Fans of deep and subtle horror from intelligent writers, not of the cheesy slasher or forbidden passion genres, should be more familiar with Jonathan Aycliffe's novels from the 1990s. (Aycliffe is one of the pen names of professor Denis McEoin, who also writes fiction as Daniel Easterman.) This novel is a fairly typical psychological horror story and most of the backdrop is built on stock literary devices of the Dracula/Frankenstein variety. In short, the intellectual hero does research on amateur occult groups and finds himself mixed up in the real thing, falling under the sway of an evil master pursuing the most forbidden knowledge. Thus, the action and character developments here are quite predictable for anyone who has seen more than one old horror movie. Though Aycliffe does have a few advantages thanks to his voluminous education in religious practices and occult history, and this novel rises above a few of its stereotypes with a very robust knowledge of international occult phenomena and a rather disturbing Lovecraftian take on ancient knowledge. Unfortunately there are too many unresolved subplots and unexplained psychic phenomena, previously unknown and under-described characters pop up mysteriously near the climax, and the conclusion to the action is disappointingly implied off-camera. The works of Aycliffe and his alter egos are certainly worth exploring for the educated horror fan, though this particular novel shows his in-depth knowledge playing second fiddle to stereotypical plot construction and too many loose ends. [~doomsdayer520~]
8 von 11 Kunden fanden die folgende Rezension hilfreich
3.0 von 5 Sternen Horrific but ultimately disappointing 21. Februar 2001
Von E. A. Lovitt - Veröffentlicht auf
I'm a new fan of Jonathan Aycliffe and "The Matrix" is the
third novel of his that I've read this year. The first two, "The
Talisman" and "A Shadow on the Wall" were more tightly
plotted and ultimately more satisfying and frightening. "The
Matrix" seems to wander through a series of horror story
set-pieces, e.g. the claw marks on the apartment door, the violation
of Catriona's grave, the sucker marks on the hero's body, without
really connecting them together in a way that satisfies and makes
sense. A new character, Father Silvestri, pops up toward the end of
the novel and juggles our hero out of the fire a la Dr. Van
Helsing in a Dracula novel. Then he dies, and we never really learn
what group he belonged to or why he was trying to save Andrew from the
Necromancer. Yet another new character, an evil book seller is
threaded into and out of the story's climax without really helping to
wrap up the plot. It made me wonder if "The Matrix" had a
precursor or a sequel where some of these seemingly extraneous
characters are introduced in more detail.
At any rate, Aycliffe
still manages to write a horrifying although rather discombobulated
story about a young, recently widowed doctoral student who is slowly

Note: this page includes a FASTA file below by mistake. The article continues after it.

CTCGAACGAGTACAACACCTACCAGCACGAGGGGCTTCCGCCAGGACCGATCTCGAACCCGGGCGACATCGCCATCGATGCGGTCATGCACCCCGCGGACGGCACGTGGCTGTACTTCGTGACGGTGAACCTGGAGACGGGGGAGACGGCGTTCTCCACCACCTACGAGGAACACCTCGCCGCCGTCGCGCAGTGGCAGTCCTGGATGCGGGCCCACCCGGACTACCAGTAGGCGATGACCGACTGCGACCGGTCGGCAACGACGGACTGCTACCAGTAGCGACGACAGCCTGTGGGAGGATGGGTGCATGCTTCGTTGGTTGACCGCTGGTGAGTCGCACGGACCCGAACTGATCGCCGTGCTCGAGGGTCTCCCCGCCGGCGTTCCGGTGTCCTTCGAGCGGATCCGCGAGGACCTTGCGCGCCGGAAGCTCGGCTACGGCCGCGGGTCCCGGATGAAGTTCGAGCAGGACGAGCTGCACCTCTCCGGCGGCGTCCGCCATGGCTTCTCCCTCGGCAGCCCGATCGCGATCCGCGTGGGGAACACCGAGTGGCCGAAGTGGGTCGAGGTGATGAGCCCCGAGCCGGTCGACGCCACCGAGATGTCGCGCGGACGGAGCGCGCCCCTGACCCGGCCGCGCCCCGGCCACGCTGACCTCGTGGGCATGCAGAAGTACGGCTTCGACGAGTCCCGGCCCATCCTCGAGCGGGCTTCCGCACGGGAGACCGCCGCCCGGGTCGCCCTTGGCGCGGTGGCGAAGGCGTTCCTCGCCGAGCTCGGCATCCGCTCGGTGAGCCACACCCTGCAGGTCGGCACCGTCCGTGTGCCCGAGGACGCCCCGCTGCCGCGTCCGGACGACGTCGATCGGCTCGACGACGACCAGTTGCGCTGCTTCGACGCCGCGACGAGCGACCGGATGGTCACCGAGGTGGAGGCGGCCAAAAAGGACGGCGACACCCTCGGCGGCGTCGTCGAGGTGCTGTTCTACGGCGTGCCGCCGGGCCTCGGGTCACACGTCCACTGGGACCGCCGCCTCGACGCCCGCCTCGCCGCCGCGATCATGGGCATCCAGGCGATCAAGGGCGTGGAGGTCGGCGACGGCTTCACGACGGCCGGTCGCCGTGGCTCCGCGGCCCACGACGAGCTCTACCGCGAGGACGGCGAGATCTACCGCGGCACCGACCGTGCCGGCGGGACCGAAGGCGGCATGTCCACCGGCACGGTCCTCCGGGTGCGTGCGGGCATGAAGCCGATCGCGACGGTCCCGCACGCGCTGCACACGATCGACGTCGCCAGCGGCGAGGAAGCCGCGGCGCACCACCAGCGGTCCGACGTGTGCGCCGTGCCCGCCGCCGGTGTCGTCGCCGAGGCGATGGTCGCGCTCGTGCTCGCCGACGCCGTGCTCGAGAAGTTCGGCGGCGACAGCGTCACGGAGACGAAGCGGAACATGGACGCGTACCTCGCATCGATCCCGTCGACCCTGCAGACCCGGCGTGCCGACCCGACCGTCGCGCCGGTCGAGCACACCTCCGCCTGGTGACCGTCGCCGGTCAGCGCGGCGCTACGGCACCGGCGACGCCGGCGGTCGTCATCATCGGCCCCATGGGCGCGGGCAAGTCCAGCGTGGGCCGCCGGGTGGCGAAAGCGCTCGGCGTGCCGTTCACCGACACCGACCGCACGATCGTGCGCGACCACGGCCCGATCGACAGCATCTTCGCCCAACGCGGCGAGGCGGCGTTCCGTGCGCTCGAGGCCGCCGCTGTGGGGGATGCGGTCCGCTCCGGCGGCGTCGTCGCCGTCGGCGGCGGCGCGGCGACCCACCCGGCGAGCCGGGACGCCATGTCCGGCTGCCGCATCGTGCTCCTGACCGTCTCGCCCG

drawn into the web of an evil Necromancer. There are some nice Gaelic
touches, brooding Scottish scenery, and a pilgrimage to the stifling,
ancient landscapes of Morocco. I'm in violent agreement with the
other reviewers in that this author should be much more visible on the
bookshelves. He writes a more frightening story than any of the
authors in the Buckets o'Blood school of horror fiction.
I'm glad my introduction to Jonathan Aycliffe was through "The
Talisman" and "A Shadow on the Wall". "The
Matrix" unravelled into too many loose ends: Why were those
flapping, tentacled thingies in the Andrew's attic? How did they get
there? Who was the baby in the coffin with Catriona? What purpose
did it serve? Where did Father Silvestri learn about the Necromancer?
How did he die? Why did he show up so late in the plot?
1 von 1 Kunden fanden die folgende Rezension hilfreich
5.0 von 5 Sternen Terrifyingly convincing 22. November 2013
Von still searching - Veröffentlicht auf
Format:Kindle Edition
When the film of the Exorcist was first released to all of the accompanying now well known `who-ha' I went to see what all the fuss was about and came away unimpressed. That night I woke about 3 a.m. and gradually it occurred to me what I'd seen the night before and a feeling of dread increasingly overcame me. Reading this book was a similar experience. The prose is quite plain, in keeping with a straightforward narrative account of a man who feels compelled to record certain experiences he's had for the benefit of others. The opening scenes are set in Edinburgh and centre on an academic sociologist who is given a contract at the university to conduct research into the prevalence of satanic cults in and around the city. He begins by insinuating himself into various groups in order to learn more about their affairs and to use their libraries. Eventually, he gets `taken up' by one of the city's leading barristers who is a member of one such cult, The Fraternity of the Old Path, who offers to act as a kind of mentor and allow him access to valuable literary resources that would otherwise be `forbidden'. From the outset he senses that his mentor might potentially be a dangerous man to know but he cannot turn down the opportunities he presents. After a fairly prosaic beginning, there is a progressive feeling of dread emanating from the narrative as though the protagonist is being drawn, in spite of his knowledge of the consequences, into a dark shadowy world that is palpably evil and from which there is no turning back.

Lovecraft's Cthulhu Mythos has been mentioned elsewhere in relation to this novel and I can almost understand why. I'm a fan of Lovecraft and find his stories, for the most part, entertaining. However, when you read him you know it's simply gloriously hyperbolic entertainment; similarly, with Le Fanu, M. R. James, Stephen King etc. Aycliffe's sublime skill, as far as this novel goes, is that when reading it, you forget it's fiction and really come to believe that there do exist those who are in possession of certain arcane knowledge and evil enough to use it with fatal consequences. The closest that anything comes to capturing the same feeling of palpable menace I can think of are Susan Hill's, The Woman in Black (the book not the film!), the BBC's M. R. James productions of a few decades back: A Warning to the Curious and Oh Whistle and I'll Come to Thee. In film I suppose the closest would be the films of Jacques Tourneur; for example, Night of the Demon, itself based upon the James story, Casting of the Runes.

The book remains a masterpiece of its kind and the author has never quite reached the same heights again although The Lost comes close.